While acknowledging the whole of the NHS is currently under pressure, for people who are dying the risk of not getting the care they need to manage their symptoms and maintain a good quality of life is worryingly high.
Today, 1 in 4 people are not getting the palliative care - that is care to manage pain and other symptoms alongside psychological, social and spiritual support - that they need. The people who miss out most frequently are those with non-cancer diagnoses and those over the age of 85, despite the fact that more people are dying at older ages and that dementia, not cancer, is the single biggest killer.
Not having palliative care when you need it has real and damaging consequences. It means people dying in pain or discomfort, which causes emotional distress not just for the person dying, but also their family, friends and loved ones. Yet this is avoidable. With access to good palliative care, people can have pain and other symptoms managed, be comfortable, with their loved ones, and, where appropriate, die in their own home or care home.
What a lot of people may not realise is that the vast majority of palliative care outside of hospital is provided by the charitable sector - organisations like Marie Curie, whose nurses provide overnight care in people's own homes - and is only partly funded by the NHS. And people who donate their money, and also their time, by volunteering with end of life care charities play a huge role in ensuring that the majority of us will get the right care when we are dying.
That is why I have called a debate today, on International Volunteer's Day, to not only highlight the existing services available to people affected by terminal illness and the challenges facing those services, but also to highlight that without the generosity of supporters and volunteers, many of these services would not exist.
I was reminded of the valued contribution of the charity sector and its volunteers to end of life care when I recently met with a local Marie Curie Helper volunteer, who was providing incredible support and companionship to a constituent affected by a terminal illness.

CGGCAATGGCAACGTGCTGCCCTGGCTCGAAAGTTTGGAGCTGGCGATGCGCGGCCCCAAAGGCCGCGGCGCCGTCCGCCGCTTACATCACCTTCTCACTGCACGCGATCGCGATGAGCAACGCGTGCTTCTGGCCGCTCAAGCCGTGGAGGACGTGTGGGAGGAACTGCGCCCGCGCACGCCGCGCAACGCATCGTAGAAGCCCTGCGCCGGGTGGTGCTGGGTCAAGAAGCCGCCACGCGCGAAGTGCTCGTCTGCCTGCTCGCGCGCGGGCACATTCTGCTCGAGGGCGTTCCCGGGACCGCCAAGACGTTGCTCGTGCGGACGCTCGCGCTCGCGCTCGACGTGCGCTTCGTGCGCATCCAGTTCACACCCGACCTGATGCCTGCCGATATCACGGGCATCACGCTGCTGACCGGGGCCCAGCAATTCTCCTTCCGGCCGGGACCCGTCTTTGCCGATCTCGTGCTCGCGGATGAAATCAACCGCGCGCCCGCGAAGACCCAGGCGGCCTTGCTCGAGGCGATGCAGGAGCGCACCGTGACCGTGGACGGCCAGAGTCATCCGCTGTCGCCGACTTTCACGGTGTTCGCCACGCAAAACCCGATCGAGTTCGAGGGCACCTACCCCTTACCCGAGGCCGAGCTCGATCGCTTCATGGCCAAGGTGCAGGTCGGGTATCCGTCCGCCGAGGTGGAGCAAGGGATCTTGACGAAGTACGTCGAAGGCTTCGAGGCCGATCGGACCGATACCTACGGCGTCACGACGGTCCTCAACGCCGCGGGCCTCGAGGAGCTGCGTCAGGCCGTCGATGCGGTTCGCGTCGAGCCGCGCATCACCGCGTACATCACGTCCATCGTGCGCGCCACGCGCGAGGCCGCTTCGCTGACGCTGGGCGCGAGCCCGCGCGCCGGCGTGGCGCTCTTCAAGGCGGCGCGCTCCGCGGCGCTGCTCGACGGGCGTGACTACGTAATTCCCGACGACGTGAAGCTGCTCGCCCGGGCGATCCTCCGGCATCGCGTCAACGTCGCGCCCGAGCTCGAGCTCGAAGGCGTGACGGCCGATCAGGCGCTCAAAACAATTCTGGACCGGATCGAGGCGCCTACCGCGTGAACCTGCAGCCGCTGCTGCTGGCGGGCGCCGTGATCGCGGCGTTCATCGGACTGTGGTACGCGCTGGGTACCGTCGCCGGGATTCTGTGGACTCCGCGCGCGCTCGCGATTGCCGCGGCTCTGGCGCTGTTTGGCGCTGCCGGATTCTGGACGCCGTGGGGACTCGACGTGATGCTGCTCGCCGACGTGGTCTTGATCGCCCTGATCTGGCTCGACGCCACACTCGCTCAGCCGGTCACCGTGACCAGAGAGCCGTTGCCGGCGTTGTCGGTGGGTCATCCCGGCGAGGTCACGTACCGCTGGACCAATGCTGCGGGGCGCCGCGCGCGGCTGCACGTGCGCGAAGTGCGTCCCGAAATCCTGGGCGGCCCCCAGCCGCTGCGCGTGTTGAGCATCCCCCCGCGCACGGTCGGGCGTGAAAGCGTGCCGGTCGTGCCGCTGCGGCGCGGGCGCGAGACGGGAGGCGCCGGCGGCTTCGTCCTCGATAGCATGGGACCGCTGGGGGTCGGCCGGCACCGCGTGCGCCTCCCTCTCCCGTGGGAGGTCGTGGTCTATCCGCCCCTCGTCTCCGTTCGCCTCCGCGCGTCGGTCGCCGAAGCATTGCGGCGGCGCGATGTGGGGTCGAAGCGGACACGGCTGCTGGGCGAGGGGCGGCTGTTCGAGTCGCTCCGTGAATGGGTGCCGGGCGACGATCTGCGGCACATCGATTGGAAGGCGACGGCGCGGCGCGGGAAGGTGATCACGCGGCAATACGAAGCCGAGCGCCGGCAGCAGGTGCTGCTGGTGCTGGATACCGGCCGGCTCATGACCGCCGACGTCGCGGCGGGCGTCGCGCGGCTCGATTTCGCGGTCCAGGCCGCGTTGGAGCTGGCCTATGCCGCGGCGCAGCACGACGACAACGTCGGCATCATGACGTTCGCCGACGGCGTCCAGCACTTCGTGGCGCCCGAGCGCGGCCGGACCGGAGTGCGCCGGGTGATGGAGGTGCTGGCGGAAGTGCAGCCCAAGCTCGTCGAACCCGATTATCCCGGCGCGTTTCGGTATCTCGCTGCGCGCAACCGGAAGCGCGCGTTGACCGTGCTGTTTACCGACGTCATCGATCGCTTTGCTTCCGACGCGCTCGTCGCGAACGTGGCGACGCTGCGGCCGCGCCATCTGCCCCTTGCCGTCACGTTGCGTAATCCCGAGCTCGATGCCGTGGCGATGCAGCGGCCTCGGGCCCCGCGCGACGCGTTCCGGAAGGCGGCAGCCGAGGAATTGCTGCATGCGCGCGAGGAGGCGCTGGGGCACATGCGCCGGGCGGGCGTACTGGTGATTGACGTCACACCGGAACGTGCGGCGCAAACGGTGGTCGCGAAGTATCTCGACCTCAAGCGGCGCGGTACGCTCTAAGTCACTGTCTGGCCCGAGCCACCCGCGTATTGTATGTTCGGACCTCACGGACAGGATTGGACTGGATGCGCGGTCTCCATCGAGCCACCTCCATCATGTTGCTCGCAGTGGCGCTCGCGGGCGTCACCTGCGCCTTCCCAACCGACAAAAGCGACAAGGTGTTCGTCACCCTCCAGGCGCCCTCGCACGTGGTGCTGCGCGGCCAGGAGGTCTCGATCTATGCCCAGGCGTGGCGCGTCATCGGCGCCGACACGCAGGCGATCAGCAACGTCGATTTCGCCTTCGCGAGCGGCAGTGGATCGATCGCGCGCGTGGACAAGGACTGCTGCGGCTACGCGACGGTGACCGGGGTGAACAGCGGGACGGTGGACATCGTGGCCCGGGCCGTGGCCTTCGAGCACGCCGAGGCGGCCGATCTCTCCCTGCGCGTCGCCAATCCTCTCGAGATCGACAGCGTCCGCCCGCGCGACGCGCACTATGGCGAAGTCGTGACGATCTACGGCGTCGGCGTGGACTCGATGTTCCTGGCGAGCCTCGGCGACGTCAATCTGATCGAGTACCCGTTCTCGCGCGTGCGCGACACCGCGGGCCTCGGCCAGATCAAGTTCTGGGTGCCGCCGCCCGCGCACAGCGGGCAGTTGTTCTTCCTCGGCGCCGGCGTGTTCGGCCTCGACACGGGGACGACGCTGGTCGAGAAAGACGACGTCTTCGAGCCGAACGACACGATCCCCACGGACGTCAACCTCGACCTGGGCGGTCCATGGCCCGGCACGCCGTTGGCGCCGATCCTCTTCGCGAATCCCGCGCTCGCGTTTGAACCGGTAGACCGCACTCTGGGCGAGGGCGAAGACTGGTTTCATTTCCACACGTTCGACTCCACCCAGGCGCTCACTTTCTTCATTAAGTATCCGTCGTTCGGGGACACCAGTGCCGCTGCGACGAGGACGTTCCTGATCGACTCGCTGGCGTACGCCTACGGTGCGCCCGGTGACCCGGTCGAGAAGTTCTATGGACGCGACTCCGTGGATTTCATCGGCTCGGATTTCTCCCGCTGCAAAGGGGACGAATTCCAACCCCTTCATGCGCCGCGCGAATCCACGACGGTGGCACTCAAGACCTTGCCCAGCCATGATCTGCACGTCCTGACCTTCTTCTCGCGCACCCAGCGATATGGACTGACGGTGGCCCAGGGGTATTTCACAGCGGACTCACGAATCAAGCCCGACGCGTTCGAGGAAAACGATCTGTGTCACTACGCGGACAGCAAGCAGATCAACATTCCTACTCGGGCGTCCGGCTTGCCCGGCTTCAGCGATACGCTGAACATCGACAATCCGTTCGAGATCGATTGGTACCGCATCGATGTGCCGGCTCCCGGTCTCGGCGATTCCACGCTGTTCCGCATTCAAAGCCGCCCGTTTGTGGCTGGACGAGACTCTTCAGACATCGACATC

They were both movingly positive about the effects of this volunteering and highlighted that without it, many people with a terminal illness and their families would suffer in silence. They talked passionately about their local hospice being a place where they could both feel comfortable and could have their needs met in a place that wasn't negative about death and dying, but treated it as part of life and deserving of the same care and support than at any other time of a person's life.
And, with demands increasing on end of life care, the work of local hospices is incredibly important. As I saw firsthand during a recent visit to Marie Curie's Newcastle Hospice, the work done by hospice staff can cover anything from providing out of hours specialised care to a patient with multiple complex needs, to making sure a patient can be surrounded by their loved ones at this incredibly challenging time. Hospices can often also provide support through bereavement and preparing the family for a loss, which can take a huge pressure off, particularly when it is a young person experiencing the loss.
But of course even with the contribution of the voluntary sector, we still are not meeting the demand for palliative care, and that demand is rising. The number of deaths per year will rise by 100,000 over the next five years, but already it's not unusual to hear about someone dying in hospital after weeks of waiting for a social care package so they can get home. There is a desperate need to build the capacity palliative care and social care services to meet this demand.
But this can only be done with more funding. The Government declined recently to spend as little as £130m on improving access to care in the community for people affected by terminal illness, even though these types of services have been shown to reduce people's reliance on hospitals and save money for the NHS. It really is vital that the Government invests now to meet the demand that is coming, and this is true across the whole NHS and the social care system. There is a desperate need to deliver services more efficiently, closer to people's own homes. But this can only be done by investing in change now, to avoid crisis spending in future years.
Without any additional funding for end of life care, charities and their much needed volunteers will face unprecedented demands on their time and resources. More need to be done to acknowledge the role of the sector, and of the thousands of people who give up their time to support others at what can only be the most vulnerable time in their lives.Suggest a correction